A regular fertilization program is important to maintain healthy, attractive turf. A fertilizer grade or analysis is the percentages of nitrogen (N), phosphorus (P), and potassium (K) in the fertilizer. You should choose a fertilizer for the total amount of nutrients in the container and the nitrogen source. It is usually wise to get a […]
Pride In Turf is a local Atlanta lawn care and weed control company. In this article, we discuss whether it is better to pick weeds or spray.
Two methods of weeding include pulling weeds and spraying weeds with herbicides. Pulling weeds is pretty easy to start with; however, it is not effective for all types of weeds. Sometimes, using the method of pulling weeds can make things worse if you are not careful. This article will address pulling weeds vs. spraying with herbicides with tips to use them both successfully.
Pulling weeds can be very effective when done correctly. One of the benefits of pulling weeds is that you remove the roots at the same time as the rest of the plant. Perennial weeds grow back each year from the same root system. The roots can be deep and extensive. If you leave pieces of the root system in the soil, perennial weeds can grow back. If you pull perennial weeds and remove all of the roots, it can prevent the weed from regrowing. This does not work for all perennial weeds, and some well-established plants can be impossible to completely remove by pulling. This can be very frustrating and a waste of time.
Annual weeds grow from seed each year. Young annual weeds such as Crabgrass have shallow root systems and can often be easy to pull. One of the drawbacks of pulling weeds by hand is that it takes a lot of effort. If you are trying to remove weeds from a large area, this is not practical. Pulling weeds can also bring weed seeds to the surface, where they can germinate and grow into mature plants. This only gives you more weeding in the future.
Tips for Pulling Weeds:
To pull weeds out of the ground successfully, the following tips may help:
- Wait until the ground is wet (after a rainfall or watering the area)
- Grab the weed at the base of the plant and pull up slow and steady
- Do not grab the weed halfway up or pull at an angle as the stem will break, leaving the roots in the ground
- Use gardening gloves with reinforces fingers and palms to protect your hands
- Use tools that are available to help pull weeds easier (a garden shovel, a corkscrew weeder, an angles hoe)
Weed control is important, so knowing the weeds you are dealing with when spraying weeds is essential so you know what will work. Spraying weeds with herbicide is a quick and easy way to kill weeds. To kill weeds already growing, you should use a post-emergent herbicide. Post-emergent herbicides come in 2 types: system herbicides and contact herbicides.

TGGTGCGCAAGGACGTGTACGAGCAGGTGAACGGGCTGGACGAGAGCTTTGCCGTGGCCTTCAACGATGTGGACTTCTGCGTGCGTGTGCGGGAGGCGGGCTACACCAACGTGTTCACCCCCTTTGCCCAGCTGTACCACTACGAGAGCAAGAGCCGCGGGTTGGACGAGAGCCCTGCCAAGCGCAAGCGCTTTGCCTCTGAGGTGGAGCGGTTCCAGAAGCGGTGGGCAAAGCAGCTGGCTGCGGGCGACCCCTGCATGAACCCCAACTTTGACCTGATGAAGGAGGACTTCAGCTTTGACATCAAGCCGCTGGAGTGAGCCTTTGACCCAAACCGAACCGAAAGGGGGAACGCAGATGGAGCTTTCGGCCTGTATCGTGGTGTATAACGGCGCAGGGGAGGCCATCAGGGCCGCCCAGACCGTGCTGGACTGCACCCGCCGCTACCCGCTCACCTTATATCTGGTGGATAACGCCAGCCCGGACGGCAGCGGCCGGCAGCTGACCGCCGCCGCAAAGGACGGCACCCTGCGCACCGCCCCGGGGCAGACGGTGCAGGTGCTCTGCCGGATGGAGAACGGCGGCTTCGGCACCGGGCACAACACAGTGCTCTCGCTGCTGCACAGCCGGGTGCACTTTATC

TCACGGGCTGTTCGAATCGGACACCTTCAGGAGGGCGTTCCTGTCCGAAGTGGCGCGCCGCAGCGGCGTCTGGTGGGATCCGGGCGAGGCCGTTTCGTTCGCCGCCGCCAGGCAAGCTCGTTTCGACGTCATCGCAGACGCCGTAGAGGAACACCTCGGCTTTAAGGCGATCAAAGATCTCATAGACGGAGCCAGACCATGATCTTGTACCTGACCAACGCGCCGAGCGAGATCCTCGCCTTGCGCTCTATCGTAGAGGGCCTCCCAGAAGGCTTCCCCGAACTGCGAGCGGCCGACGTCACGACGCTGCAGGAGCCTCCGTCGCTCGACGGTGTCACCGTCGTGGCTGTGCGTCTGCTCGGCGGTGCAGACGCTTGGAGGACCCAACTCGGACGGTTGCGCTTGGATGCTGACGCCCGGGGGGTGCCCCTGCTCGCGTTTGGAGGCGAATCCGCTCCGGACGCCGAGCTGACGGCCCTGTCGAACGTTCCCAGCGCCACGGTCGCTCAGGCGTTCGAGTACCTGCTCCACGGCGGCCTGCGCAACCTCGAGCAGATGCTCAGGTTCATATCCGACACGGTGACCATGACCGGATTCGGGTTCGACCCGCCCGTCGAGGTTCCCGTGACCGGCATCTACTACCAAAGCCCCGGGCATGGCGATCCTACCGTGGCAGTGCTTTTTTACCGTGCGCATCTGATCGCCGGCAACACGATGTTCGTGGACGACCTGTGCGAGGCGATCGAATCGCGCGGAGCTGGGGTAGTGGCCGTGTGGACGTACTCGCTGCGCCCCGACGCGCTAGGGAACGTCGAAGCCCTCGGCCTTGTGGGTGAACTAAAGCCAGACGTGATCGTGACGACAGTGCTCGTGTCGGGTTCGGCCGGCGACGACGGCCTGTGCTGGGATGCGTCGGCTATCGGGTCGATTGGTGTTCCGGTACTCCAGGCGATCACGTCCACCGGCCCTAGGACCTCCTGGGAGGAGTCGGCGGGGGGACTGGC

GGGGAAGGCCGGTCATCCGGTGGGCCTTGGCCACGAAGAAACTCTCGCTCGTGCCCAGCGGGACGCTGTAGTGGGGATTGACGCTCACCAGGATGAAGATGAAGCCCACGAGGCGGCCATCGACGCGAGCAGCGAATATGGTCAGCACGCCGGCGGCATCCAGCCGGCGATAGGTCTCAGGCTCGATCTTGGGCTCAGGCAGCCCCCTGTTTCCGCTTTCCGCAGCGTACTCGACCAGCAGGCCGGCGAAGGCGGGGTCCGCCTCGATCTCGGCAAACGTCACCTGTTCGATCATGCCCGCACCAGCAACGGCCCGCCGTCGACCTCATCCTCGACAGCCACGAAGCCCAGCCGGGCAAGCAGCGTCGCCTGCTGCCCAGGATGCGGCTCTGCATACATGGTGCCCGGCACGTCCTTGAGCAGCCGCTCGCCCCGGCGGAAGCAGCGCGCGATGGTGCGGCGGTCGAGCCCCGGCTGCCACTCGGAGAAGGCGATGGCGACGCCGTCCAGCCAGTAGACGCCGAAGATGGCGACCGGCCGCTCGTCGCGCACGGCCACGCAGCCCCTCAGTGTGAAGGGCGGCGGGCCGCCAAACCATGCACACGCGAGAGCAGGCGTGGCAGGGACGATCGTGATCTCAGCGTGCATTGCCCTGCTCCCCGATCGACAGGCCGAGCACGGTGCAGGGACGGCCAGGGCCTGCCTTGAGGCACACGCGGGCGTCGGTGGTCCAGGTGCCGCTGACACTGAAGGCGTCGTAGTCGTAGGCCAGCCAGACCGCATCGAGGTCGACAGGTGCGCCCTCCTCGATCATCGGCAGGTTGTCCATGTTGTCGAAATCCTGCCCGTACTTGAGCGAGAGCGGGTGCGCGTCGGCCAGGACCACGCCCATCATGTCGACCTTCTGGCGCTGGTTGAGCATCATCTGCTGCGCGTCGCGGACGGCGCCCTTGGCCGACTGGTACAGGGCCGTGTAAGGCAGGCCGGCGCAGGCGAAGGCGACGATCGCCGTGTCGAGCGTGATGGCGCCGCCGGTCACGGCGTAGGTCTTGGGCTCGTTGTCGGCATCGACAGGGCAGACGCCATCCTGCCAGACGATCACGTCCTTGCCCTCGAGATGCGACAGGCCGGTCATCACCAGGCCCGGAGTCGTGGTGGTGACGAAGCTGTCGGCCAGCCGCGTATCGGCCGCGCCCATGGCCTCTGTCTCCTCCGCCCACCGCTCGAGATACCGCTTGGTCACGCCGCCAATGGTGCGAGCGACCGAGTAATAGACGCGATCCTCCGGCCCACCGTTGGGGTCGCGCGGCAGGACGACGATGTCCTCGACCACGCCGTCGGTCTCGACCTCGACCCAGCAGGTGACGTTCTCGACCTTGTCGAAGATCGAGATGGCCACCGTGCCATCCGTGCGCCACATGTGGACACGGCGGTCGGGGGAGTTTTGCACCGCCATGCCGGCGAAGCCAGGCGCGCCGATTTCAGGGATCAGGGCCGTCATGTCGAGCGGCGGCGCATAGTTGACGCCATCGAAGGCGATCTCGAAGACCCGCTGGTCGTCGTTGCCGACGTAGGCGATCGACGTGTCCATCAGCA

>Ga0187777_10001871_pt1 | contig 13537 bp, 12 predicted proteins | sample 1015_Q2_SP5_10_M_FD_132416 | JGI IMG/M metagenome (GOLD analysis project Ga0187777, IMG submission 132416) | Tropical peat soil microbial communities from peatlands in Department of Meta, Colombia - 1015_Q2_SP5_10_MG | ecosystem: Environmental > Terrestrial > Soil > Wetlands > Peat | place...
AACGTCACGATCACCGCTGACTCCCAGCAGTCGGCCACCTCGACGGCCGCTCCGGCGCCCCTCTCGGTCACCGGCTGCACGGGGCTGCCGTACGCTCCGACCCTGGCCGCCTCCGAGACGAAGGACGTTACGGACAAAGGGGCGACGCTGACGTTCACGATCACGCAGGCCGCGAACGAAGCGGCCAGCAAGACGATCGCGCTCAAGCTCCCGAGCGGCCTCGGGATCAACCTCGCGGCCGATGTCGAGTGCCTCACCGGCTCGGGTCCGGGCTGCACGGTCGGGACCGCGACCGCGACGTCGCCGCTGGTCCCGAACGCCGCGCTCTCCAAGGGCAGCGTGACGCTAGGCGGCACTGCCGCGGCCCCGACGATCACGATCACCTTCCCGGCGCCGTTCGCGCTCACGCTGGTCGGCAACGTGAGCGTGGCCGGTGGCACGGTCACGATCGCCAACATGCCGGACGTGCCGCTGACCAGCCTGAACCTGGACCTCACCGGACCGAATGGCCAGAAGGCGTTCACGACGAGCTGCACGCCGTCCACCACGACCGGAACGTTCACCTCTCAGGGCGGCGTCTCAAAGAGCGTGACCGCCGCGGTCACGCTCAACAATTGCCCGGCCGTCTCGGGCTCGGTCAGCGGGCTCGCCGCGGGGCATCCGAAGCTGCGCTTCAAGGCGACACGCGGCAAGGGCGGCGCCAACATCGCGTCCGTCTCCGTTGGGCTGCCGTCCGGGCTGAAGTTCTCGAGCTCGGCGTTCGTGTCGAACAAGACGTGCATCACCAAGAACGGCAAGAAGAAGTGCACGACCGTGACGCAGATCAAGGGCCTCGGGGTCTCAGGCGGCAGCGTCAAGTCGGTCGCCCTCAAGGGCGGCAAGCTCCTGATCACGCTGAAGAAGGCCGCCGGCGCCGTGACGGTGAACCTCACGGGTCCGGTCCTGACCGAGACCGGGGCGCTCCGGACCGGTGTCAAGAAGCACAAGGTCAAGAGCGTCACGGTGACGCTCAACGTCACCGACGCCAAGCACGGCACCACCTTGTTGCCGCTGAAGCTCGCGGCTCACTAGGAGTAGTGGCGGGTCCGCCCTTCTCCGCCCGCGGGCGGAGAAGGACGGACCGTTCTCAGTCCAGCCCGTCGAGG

Spraying with Systemic Herbicides
Systemic herbicides enter the weeds through the leaves. Once inside the plant, they are translocated to the roots and travel through the circulatory system. They kill all parts of the weed. Spraying with a systemic herbicide is a great way to kill stubborn perennial weeds with deep and extensive root systems. It kills the roots and prevents the weeds from regrowing. Once the weed is dealt with, you can pull it or dig it out of the ground – or allow the dead weed to decompose. This method does not give fast results, as you often have to wait two weeks or more for the plant to die. Occasionally you may need a second application.
Spraying with Contact Herbicides:
Contact Herbicides: systemic herbicide is the best choice. You need to be careful when spraying herbicides near your lawn or desirable plants. Selective herbicides kill broadleaf weeds and specific types of grasses leaving many common turfgrasses unharmed. Non-selective herbicides, such as Roundup, will kill anything they are sprayed on.
When spraying herbicides in your garden, you may need to shield your plants as you work to prevent flowers to be killed. Chemical herbicides are good for treating weeds in large areas; however, remember that using a natural organic weed killer is a good alternative.
Is it Better to Pick Weeds or Spray:
Hopefully, this information will help you decide which method is best for you. It typically depends on the type of weeds you are dealing with and the size of the area to be treated. Both picking weeds and spraying for them can require time. When unsure of how to solve your problem, and do not have time to waste on controlling weeds, it is always a good idea to ask a professional. They often can save you time and money in dealing with this problem. You can then enjoy your beautiful lawn without the time and fuss. Contact Pride In Turf for all your lawn and garden needs.